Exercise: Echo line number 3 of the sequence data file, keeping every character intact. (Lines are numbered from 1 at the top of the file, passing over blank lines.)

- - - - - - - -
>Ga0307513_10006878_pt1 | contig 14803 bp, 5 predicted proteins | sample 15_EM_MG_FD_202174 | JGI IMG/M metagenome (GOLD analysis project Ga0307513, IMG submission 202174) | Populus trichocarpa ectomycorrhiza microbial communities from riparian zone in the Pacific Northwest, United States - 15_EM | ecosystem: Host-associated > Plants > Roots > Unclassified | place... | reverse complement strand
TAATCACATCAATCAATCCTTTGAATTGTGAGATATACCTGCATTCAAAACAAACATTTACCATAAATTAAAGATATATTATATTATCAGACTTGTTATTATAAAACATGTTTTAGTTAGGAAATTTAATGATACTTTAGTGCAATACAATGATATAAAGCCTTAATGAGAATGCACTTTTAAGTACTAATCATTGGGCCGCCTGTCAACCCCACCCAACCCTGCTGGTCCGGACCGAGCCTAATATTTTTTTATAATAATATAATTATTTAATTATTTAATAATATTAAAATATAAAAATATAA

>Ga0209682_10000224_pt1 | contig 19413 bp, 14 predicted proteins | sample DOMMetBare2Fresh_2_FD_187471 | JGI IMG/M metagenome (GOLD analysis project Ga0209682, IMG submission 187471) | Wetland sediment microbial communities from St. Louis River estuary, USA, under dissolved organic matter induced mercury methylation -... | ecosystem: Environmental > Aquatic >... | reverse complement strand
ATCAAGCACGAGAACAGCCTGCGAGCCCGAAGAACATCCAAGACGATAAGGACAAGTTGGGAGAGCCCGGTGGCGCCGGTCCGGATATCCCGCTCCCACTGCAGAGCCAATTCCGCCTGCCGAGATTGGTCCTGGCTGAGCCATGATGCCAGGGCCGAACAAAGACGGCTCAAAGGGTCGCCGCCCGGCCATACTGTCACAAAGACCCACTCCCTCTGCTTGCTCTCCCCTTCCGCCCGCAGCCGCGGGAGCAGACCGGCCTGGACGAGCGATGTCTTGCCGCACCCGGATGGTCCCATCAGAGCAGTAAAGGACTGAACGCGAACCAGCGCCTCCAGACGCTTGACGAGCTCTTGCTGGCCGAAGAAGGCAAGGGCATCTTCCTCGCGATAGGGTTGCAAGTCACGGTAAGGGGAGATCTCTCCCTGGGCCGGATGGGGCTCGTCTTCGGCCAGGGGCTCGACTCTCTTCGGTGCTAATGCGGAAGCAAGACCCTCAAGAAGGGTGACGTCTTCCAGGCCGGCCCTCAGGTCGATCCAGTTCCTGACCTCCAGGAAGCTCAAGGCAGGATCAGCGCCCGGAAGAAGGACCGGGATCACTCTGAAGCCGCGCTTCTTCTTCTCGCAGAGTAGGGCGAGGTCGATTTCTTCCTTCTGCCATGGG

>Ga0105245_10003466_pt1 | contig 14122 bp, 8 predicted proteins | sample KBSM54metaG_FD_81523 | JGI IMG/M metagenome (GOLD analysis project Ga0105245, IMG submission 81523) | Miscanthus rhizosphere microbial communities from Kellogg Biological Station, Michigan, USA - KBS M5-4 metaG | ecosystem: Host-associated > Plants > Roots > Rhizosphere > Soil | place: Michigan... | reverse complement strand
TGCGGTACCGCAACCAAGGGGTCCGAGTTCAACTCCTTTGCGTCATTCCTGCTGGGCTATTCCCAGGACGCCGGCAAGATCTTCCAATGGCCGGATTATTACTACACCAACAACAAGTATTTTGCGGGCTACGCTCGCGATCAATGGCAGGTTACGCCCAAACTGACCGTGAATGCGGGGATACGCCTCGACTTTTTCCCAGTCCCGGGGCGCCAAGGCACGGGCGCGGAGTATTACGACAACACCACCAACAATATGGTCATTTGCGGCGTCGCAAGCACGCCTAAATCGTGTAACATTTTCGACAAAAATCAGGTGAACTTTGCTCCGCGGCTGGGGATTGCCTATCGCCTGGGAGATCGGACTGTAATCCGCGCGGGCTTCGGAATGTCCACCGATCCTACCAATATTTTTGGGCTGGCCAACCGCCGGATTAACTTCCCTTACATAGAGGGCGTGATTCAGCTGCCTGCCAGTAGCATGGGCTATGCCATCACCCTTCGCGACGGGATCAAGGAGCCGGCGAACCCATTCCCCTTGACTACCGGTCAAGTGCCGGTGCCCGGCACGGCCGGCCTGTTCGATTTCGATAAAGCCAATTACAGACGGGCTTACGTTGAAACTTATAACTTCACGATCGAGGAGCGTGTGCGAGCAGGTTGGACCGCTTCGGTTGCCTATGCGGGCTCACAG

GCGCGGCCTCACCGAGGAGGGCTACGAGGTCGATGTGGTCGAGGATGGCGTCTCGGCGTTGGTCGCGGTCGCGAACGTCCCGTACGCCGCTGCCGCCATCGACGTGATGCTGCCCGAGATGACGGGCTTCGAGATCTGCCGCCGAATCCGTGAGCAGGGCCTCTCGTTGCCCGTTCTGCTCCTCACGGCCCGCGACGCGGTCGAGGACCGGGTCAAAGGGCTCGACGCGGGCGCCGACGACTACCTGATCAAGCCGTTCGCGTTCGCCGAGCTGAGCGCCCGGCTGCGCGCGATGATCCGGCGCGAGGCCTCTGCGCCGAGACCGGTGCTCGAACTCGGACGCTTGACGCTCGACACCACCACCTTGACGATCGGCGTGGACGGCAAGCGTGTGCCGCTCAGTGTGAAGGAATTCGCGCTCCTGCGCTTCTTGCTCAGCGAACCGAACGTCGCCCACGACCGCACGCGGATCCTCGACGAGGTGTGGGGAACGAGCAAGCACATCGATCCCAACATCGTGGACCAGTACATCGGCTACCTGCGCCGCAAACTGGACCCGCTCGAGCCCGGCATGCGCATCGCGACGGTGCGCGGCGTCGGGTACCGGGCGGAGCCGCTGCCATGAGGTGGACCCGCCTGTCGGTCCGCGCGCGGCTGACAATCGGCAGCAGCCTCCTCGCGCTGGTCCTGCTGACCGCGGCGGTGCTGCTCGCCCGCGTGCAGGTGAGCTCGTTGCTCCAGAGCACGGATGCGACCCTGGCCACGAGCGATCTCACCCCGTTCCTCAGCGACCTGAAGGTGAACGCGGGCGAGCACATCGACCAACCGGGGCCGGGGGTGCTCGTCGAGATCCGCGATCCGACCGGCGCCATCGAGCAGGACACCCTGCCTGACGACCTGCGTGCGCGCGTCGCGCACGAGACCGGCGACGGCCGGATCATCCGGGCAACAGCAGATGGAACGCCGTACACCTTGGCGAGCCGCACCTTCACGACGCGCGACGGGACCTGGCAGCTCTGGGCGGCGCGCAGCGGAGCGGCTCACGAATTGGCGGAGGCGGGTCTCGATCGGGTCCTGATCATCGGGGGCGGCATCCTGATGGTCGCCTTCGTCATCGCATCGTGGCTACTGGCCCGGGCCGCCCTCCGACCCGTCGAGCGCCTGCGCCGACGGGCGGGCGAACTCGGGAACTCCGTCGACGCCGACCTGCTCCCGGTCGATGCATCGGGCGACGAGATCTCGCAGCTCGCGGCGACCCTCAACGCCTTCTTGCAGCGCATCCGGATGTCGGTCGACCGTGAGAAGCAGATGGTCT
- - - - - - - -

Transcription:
>Ga0209682_10000224_pt1 | contig 19413 bp, 14 predicted proteins | sample DOMMetBare2Fresh_2_FD_187471 | JGI IMG/M metagenome (GOLD analysis project Ga0209682, IMG submission 187471) | Wetland sediment microbial communities from St. Louis River estuary, USA, under dissolved organic matter induced mercury methylation -... | ecosystem: Environmental > Aquatic >... | reverse complement strand